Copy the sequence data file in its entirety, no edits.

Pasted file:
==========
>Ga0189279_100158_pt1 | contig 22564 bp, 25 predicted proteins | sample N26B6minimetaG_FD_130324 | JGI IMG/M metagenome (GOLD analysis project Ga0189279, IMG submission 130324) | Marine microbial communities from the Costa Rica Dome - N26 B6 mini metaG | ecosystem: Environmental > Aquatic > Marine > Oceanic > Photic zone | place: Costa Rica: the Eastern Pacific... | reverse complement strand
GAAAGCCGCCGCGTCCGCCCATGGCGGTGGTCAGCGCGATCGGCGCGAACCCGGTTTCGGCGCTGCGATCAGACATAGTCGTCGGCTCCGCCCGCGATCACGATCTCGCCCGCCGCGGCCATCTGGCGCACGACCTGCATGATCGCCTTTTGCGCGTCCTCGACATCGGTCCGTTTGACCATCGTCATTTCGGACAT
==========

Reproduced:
>Ga0189279_100158_pt1 | contig 22564 bp, 25 predicted proteins | sample N26B6minimetaG_FD_130324 | JGI IMG/M metagenome (GOLD analysis project Ga0189279, IMG submission 130324) | Marine microbial communities from the Costa Rica Dome - N26 B6 mini metaG | ecosystem: Environmental > Aquatic > Marine > Oceanic > Photic zone | place: Costa Rica: the Eastern Pacific... | reverse complement strand
GAAAGCCGCCGCGTCCGCCCATGGCGGTGGTCAGCGCGATCGGCGCGAACCCGGTTTCGGCGCTGCGATCAGACATAGTCGTCGGCTCCGCCCGCGATCACGATCTCGCCCGCCGCGGCCATCTGGCGCACGACCTGCATGATCGCCTTTTGCGCGTCCTCGACATCGGTCCGTTTGACCATCGTCATTTCGGACAT